If you haven’t noticed by now, training new managers is one of the things I’m most passionate about in my consulting business. There is no other group that I work with that is more motivated to learn, more in need of the information, and better positioned to make a positive impact in their organizations. I remember from my days of running HR and Organizational Development departments for growing companies that there are literally thousands of providers offering so-called management training. Some are cheap and some are wildly expensive and it can get overwhelming. It doesn’t help that the people who need the training are usually not the best ones to determine what kind of training they need.

Case in point: It’s been my experience that most new (or even seasoned) managers will tell you that they need training in time management, communication, and management skills. If you’re the one in charge of arranging for this training, you can spend thousands before you realize that this hasn’t actually helped. For example:

  • Time management courses almost all present cookie cutter information that you can get yourself online, and won’t help the real problem, which is usually multiple and conflicting priorities and managers who don’t have the tools or resources to manage them.
  • Communication problems are not usually communication at all. It’s usually a lack of systems and processes, and a culture that has permitted lack of follow through and broken commitments. This is not fixed by role playing difficult conversations.
  • Management training means so many different things. My main issue with canned management training is that to be a good manager you have to be able to manage performance, and newer managers need very practical, relevant information about how to do this, which I just haven’t seen done well in affordable classes all that often.

I think there’s a pretty safe rule of thumb you can follow when arranging for or creating management training for newer managers. First is make sure they don’t get you or themselves sued, second is make sure they don’t drive away your great employees, and third is make sure they know how to manage your resources to maximize profitability.

1. Don’t get sued: Even if you have a good HR department, it’s advisable to educate managers on at least the basics of employment law so they know enough not to get you in hot water. You’d be surprised at what you might take for granted that they don’t know, and I always say that common sense and employment law rarely intersect. An overview of protected classes, overtime law, and the ins and outs of privacy and leave laws will inform your managers of areas where they will need to ask for help. This can easily be done via webinar or in person if you have the resources. I’ve found you can cover the basics in about three webinars.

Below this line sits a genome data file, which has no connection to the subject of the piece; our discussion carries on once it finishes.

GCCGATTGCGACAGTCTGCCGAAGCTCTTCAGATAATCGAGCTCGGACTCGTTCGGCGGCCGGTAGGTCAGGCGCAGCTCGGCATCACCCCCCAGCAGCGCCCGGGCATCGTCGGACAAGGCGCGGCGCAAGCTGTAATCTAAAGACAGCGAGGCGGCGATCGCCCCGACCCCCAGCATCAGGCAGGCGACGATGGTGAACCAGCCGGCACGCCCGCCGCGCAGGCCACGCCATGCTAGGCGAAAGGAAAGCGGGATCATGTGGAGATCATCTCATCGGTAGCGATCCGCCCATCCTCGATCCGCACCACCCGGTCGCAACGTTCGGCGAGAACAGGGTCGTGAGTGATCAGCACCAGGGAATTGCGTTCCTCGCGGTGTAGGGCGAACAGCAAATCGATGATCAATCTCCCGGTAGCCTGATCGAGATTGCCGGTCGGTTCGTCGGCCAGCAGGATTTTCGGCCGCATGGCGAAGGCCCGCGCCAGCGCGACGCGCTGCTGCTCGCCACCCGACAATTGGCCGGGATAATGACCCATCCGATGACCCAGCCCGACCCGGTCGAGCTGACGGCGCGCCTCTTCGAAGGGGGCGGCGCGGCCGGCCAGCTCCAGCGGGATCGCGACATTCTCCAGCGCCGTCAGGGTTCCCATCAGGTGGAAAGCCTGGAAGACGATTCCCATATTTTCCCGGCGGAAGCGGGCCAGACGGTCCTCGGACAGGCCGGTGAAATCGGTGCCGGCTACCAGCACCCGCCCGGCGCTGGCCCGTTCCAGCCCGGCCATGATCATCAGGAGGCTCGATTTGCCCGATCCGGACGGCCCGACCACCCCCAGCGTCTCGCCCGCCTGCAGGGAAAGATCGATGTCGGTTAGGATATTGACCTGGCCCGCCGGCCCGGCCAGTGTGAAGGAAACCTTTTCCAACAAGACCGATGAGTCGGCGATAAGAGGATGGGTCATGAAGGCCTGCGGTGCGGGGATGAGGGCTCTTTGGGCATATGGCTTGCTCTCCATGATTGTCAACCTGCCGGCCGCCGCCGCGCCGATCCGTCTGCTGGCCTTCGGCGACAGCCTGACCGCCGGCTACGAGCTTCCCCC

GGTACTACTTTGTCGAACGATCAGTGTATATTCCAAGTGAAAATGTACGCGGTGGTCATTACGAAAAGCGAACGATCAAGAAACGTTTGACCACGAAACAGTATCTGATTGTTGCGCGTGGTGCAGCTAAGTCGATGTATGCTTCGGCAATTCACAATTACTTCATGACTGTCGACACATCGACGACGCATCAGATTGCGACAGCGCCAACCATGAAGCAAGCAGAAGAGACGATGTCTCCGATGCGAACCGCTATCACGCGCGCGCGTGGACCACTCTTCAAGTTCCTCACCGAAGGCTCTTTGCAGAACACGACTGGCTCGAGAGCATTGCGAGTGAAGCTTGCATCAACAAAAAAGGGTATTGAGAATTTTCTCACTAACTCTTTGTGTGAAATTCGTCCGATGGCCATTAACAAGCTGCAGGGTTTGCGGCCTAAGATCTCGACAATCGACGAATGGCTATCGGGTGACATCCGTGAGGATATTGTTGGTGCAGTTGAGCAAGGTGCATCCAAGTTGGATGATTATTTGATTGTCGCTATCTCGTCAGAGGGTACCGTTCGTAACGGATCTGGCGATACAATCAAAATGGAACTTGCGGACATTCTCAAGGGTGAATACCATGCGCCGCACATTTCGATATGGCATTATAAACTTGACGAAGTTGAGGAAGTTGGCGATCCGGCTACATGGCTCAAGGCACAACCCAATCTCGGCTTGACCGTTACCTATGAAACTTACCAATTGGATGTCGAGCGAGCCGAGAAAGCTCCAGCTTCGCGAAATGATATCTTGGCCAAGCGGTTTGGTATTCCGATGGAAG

2. Don’t drive away good employees: This can happen when managers are promoted, or are brought in to a new team. Most problems result from newer managers reacting to the real or perceived pressure of their new roles by setting unrealistic goals for their team, blowing up, or acting unnecessarily abrasively. This can be easily corrected by helping them understand the roles and responsibilities of a leader and by role-playing various tough situations they are bound to face. I like peer group settings for this type of training, because the more we can use real life situations, the more applicable.

3. Maximize your resources and profitability: I so often hear business owners complain that their managers don’t care, and this is hardly ever true. If we want our managers to steward our resources effectively, we have to teach them how. Don’t just tell them to manager their overtime without telling them how. Or even more importantly -why. Explain profit and loss statements, show them how their departments contribute to the purpose and profitability of the company. Give accurate and timely feedback. This can be accomplished best by theory, and by practical application. We can explain the basics of a P&L using the same terminology across multiple industries, but you would use different metrics to manage a sales team and a manufacturing one.

Of course there are many other areas that managers benefit from training. I’ve found these three to be the top priority. If you neglect training in these foundations, it will be difficult to reach your goals, minimize potential problems, and create the kind of morale you want in your company.

If you’re a leader who wants to learn more about developing your team, click here!

Thanks for reading! If you enjoyed this, come hang out with me on LinkedIn, Facebook, or Twitter, and please share the love.


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The business owner’s guide to virtual training